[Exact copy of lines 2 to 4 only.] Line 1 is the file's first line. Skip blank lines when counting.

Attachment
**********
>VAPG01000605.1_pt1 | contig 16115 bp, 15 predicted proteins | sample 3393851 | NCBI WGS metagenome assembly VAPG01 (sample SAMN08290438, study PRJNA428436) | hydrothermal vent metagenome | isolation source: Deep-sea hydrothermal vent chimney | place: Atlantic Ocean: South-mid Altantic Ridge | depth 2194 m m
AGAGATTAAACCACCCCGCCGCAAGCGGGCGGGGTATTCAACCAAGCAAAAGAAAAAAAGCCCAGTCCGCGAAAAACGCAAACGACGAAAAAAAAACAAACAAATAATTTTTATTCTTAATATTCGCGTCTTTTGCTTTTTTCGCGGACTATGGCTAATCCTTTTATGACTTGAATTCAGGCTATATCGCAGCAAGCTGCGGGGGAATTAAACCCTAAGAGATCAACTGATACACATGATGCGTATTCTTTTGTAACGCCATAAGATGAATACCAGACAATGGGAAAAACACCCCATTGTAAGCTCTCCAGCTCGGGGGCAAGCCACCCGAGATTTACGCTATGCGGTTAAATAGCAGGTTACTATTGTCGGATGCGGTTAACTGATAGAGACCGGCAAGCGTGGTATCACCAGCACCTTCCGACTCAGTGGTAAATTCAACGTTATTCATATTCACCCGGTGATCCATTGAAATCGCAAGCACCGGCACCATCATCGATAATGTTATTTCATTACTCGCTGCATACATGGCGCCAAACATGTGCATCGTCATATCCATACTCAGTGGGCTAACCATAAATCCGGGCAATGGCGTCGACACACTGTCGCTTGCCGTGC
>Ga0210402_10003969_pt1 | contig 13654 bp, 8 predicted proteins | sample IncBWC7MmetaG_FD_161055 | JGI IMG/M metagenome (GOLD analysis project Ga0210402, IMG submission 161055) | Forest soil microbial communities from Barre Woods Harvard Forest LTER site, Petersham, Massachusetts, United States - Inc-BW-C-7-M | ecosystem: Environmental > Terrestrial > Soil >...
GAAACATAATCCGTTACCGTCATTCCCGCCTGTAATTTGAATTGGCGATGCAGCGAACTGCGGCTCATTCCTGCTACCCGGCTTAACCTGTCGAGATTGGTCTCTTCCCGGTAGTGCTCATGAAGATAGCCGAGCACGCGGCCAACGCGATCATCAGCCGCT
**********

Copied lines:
AGAGATTAAACCACCCCGCCGCAAGCGGGCGGGGTATTCAACCAAGCAAAAGAAAAAAAGCCCAGTCCGCGAAAAACGCAAACGACGAAAAAAAAACAAACAAATAATTTTTATTCTTAATATTCGCGTCTTTTGCTTTTTTCGCGGACTATGGCTAATCCTTTTATGACTTGAATTCAGGCTATATCGCAGCAAGCTGCGGGGGAATTAAACCCTAAGAGATCAACTGATACACATGATGCGTATTCTTTTGTAACGCCATAAGATGAATACCAGACAATGGGAAAAACACCCCATTGTAAGCTCTCCAGCTCGGGGGCAAGCCACCCGAGATTTACGCTATGCGGTTAAATAGCAGGTTACTATTGTCGGATGCGGTTAACTGATAGAGACCGGCAAGCGTGGTATCACCAGCACCTTCCGACTCAGTGGTAAATTCAACGTTATTCATATTCACCCGGTGATCCATTGAAATCGCAAGCACCGGCACCATCATCGATAATGTTATTTCATTACTCGCTGCATACATGGCGCCAAACATGTGCATCGTCATATCCATACTCAGTGGGCTAACCATAAATCCGGGCAATGGCGTCGACACACTGTCGCTTGCCGTGC
>Ga0210402_10003969_pt1 | contig 13654 bp, 8 predicted proteins | sample IncBWC7MmetaG_FD_161055 | JGI IMG/M metagenome (GOLD analysis project Ga0210402, IMG submission 161055) | Forest soil microbial communities from Barre Woods Harvard Forest LTER site, Petersham, Massachusetts, United States - Inc-BW-C-7-M | ecosystem: Environmental > Terrestrial > Soil >...
GAAACATAATCCGTTACCGTCATTCCCGCCTGTAATTTGAATTGGCGATGCAGCGAACTGCGGCTCATTCCTGCTACCCGGCTTAACCTGTCGAGATTGGTCTCTTCCCGGTAGTGCTCATGAAGATAGCCGAGCACGCGGCCAACGCGATCATCAGCCGCT